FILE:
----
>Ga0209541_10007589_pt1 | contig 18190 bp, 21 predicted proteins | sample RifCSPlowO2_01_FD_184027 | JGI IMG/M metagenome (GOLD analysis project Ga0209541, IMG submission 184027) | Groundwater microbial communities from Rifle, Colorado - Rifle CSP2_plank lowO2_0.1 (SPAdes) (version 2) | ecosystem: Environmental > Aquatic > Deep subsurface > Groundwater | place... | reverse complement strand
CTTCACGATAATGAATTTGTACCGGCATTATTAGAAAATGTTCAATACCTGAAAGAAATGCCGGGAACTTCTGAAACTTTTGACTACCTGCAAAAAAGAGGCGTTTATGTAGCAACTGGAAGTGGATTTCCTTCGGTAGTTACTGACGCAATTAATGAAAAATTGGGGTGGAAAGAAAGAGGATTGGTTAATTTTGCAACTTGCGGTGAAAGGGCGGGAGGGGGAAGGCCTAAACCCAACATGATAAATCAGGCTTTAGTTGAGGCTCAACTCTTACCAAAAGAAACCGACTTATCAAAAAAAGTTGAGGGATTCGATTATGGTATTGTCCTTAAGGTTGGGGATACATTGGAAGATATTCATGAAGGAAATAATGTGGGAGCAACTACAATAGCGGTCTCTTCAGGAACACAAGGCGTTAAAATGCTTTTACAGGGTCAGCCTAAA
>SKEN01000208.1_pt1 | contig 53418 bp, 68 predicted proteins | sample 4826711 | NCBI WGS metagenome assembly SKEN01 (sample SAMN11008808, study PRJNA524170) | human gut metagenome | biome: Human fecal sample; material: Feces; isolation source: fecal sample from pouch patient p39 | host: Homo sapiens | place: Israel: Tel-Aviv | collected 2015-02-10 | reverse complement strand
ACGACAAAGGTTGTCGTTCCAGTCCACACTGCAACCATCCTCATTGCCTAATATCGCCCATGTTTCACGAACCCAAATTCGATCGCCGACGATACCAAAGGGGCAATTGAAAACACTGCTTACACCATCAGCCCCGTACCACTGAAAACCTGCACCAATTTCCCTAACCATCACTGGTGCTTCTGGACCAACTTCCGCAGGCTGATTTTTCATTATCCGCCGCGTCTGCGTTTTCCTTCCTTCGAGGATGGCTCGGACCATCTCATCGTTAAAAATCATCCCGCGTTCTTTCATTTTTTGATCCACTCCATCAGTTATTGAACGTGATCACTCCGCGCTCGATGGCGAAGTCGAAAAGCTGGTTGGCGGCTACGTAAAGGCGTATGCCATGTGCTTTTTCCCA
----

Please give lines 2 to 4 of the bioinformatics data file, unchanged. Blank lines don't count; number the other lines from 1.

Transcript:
CTTCACGATAATGAATTTGTACCGGCATTATTAGAAAATGTTCAATACCTGAAAGAAATGCCGGGAACTTCTGAAACTTTTGACTACCTGCAAAAAAGAGGCGTTTATGTAGCAACTGGAAGTGGATTTCCTTCGGTAGTTACTGACGCAATTAATGAAAAATTGGGGTGGAAAGAAAGAGGATTGGTTAATTTTGCAACTTGCGGTGAAAGGGCGGGAGGGGGAAGGCCTAAACCCAACATGATAAATCAGGCTTTAGTTGAGGCTCAACTCTTACCAAAAGAAACCGACTTATCAAAAAAAGTTGAGGGATTCGATTATGGTATTGTCCTTAAGGTTGGGGATACATTGGAAGATATTCATGAAGGAAATAATGTGGGAGCAACTACAATAGCGGTCTCTTCAGGAACACAAGGCGTTAAAATGCTTTTACAGGGTCAGCCTAAA
>SKEN01000208.1_pt1 | contig 53418 bp, 68 predicted proteins | sample 4826711 | NCBI WGS metagenome assembly SKEN01 (sample SAMN11008808, study PRJNA524170) | human gut metagenome | biome: Human fecal sample; material: Feces; isolation source: fecal sample from pouch patient p39 | host: Homo sapiens | place: Israel: Tel-Aviv | collected 2015-02-10 | reverse complement strand
ACGACAAAGGTTGTCGTTCCAGTCCACACTGCAACCATCCTCATTGCCTAATATCGCCCATGTTTCACGAACCCAAATTCGATCGCCGACGATACCAAAGGGGCAATTGAAAACACTGCTTACACCATCAGCCCCGTACCACTGAAAACCTGCACCAATTTCCCTAACCATCACTGGTGCTTCTGGACCAACTTCCGCAGGCTGATTTTTCATTATCCGCCGCGTCTGCGTTTTCCTTCCTTCGAGGATGGCTCGGACCATCTCATCGTTAAAAATCATCCCGCGTTCTTTCATTTTTTGATCCACTCCATCAGTTATTGAACGTGATCACTCCGCGCTCGATGGCGAAGTCGAAAAGCTGGTTGGCGGCTACGTAAAGGCGTATGCCATGTGCTTTTTCCCA